Transdisciplinarity: What could philosophy contribute to the history of engineering?
Humanomics Open Research Seminars with Jack Copeland, Distinguished Professor in Humanities at the University of Canterbury, New Zealand.
Jack Copeland is Distinguished Professor in Humanities at the University of Canterbury, New Zealand, where he is Director of the Turing Archive for the History of Computing. He is recognised as a leading authority on Alan Turing's work, and is at the moment working on various different projects while functioning as Visiting Professor at the IVA at Copenhagen University. A Londoner by birth, Jack earned a B.Phil. with Distinction from the University of Oxford - where he was taught by Turing's great friend Robin Gandy - followed by a D.Phil. in mathematical logic.
Jack Copeland's research spans over a wide spectrum of different fields, and he has long been engaged in the interdisciplinary field of research. Through this seminar, he will focus on the importance of combining philosophy and engineering when exploring questions such as; what do we understand by engineering, what are the limits of engineering, what is the possibility of machines having free will and consciousness and in what sense may the human brain be a computer? Furthermore, Jack Copeland discusses how philosophy, and the questions raised by philosophy, is essential to every field of research.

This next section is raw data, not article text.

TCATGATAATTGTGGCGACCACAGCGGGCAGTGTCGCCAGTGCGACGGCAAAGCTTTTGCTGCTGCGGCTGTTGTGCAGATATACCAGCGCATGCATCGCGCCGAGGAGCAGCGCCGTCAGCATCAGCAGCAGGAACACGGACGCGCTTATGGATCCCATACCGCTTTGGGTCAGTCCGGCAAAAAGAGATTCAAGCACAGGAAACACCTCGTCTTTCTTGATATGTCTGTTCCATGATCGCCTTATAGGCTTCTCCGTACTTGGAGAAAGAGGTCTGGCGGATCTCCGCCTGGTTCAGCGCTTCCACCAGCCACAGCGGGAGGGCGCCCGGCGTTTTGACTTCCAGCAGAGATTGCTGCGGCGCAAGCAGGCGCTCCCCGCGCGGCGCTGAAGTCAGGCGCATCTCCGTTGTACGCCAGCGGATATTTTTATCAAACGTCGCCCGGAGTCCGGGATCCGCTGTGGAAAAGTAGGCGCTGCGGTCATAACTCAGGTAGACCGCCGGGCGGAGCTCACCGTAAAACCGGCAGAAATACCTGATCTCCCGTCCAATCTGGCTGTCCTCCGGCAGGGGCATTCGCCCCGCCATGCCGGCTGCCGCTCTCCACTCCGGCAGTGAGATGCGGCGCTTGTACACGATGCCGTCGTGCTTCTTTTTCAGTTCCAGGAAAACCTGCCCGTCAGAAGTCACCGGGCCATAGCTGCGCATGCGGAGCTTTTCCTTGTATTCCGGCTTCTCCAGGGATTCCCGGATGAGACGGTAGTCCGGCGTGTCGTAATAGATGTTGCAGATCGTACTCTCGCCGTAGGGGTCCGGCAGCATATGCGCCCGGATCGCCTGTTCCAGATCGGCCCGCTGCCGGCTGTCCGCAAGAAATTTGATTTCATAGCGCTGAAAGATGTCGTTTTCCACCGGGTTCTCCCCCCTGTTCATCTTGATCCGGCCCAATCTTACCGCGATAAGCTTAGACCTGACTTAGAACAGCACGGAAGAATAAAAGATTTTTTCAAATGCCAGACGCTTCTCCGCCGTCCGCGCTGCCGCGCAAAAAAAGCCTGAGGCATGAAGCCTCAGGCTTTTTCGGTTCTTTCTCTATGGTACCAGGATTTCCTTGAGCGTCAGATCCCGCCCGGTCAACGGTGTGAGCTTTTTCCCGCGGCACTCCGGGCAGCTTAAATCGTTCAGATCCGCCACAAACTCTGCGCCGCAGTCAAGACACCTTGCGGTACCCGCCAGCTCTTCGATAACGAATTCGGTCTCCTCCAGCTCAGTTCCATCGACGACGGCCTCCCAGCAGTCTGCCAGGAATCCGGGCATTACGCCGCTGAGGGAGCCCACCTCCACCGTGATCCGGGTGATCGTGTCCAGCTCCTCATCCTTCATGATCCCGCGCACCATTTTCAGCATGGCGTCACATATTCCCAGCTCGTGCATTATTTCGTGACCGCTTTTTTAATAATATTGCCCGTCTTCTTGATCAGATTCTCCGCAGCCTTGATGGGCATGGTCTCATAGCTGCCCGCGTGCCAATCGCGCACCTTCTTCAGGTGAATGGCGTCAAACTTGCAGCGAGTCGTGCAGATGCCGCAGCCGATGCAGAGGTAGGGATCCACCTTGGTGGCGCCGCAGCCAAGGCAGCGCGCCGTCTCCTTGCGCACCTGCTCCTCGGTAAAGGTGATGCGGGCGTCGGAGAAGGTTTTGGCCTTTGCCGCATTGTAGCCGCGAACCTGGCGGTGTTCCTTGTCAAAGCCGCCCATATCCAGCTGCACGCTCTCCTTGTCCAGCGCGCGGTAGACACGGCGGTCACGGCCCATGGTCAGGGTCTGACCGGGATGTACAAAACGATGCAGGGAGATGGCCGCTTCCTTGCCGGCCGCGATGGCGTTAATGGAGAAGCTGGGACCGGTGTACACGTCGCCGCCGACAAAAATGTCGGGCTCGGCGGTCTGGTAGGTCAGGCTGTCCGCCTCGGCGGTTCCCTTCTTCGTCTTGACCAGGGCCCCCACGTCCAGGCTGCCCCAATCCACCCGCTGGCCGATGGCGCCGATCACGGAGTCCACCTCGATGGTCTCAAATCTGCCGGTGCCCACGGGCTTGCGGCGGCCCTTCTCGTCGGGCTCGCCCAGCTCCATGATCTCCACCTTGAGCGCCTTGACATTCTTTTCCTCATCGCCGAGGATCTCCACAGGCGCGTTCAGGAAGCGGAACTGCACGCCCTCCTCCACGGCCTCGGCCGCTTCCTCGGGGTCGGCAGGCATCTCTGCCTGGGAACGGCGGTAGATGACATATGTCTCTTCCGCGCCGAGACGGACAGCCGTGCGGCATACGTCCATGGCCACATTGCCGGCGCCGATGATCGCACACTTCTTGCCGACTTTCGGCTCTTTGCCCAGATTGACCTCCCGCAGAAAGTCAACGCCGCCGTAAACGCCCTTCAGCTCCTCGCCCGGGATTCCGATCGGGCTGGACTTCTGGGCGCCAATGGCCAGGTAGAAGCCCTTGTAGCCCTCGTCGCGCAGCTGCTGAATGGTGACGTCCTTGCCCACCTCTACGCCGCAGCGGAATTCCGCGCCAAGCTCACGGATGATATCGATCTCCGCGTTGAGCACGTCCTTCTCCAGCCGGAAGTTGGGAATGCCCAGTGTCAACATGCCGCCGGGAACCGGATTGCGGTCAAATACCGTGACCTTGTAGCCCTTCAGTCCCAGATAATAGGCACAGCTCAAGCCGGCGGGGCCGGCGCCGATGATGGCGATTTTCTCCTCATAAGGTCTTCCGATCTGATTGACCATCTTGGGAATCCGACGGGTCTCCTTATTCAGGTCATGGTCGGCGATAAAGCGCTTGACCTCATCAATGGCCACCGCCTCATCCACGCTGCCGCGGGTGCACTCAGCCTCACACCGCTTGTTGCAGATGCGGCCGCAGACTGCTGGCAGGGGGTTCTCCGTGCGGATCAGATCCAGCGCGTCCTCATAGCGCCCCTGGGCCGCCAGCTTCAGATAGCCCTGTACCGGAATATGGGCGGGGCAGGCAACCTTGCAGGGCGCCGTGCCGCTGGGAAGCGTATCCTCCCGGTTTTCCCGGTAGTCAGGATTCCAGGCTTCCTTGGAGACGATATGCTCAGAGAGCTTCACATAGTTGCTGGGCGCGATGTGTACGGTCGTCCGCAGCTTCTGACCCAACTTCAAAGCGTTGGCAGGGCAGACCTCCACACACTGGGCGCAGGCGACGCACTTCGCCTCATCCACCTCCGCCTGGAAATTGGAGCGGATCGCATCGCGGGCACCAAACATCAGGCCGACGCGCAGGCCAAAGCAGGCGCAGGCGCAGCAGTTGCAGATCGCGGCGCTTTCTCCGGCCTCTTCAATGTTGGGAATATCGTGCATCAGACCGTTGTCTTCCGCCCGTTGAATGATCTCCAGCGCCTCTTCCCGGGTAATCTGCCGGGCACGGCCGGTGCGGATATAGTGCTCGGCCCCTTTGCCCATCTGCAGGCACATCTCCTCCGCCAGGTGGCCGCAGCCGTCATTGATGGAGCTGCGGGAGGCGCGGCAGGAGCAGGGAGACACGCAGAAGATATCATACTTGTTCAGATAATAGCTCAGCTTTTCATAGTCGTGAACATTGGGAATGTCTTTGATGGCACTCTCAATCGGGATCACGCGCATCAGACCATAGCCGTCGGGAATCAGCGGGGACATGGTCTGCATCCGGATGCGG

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Humanomics Open Research Seminars
Humanomics Research Centre continues to present new guest lectures and invited international scholars throughout the spring semester 2015. Director Frederik Stjernfelt and Co-Director David Budtz Pedersen have prepared an interesting and challenging course of lectures with the intention to gather colleagues, PhD students, and advanced students for discussions of new trends and theories in the humanities - ranging from current research projects to theoretical debates about the past, present and future of humanities scholarship. The objective is to organise one or two monthly meetings with presentations of new research by Copenhagen University staff and invited international scholars.